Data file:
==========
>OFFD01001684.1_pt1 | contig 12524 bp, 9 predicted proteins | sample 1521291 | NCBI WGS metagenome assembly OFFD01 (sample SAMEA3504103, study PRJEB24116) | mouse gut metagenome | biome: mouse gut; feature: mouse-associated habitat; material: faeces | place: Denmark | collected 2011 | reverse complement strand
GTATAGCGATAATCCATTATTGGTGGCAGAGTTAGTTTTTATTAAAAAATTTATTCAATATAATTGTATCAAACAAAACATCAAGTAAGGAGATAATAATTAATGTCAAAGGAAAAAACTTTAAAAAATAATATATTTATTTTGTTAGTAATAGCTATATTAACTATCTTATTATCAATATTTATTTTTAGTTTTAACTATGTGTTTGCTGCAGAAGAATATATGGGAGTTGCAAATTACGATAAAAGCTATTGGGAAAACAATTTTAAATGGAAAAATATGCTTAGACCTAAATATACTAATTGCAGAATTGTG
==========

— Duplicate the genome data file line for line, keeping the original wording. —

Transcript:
>OFFD01001684.1_pt1 | contig 12524 bp, 9 predicted proteins | sample 1521291 | NCBI WGS metagenome assembly OFFD01 (sample SAMEA3504103, study PRJEB24116) | mouse gut metagenome | biome: mouse gut; feature: mouse-associated habitat; material: faeces | place: Denmark | collected 2011 | reverse complement strand
GTATAGCGATAATCCATTATTGGTGGCAGAGTTAGTTTTTATTAAAAAATTTATTCAATATAATTGTATCAAACAAAACATCAAGTAAGGAGATAATAATTAATGTCAAAGGAAAAAACTTTAAAAAATAATATATTTATTTTGTTAGTAATAGCTATATTAACTATCTTATTATCAATATTTATTTTTAGTTTTAACTATGTGTTTGCTGCAGAAGAATATATGGGAGTTGCAAATTACGATAAAAGCTATTGGGAAAACAATTTTAAATGGAAAAATATGCTTAGACCTAAATATACTAATTGCAGAATTGTG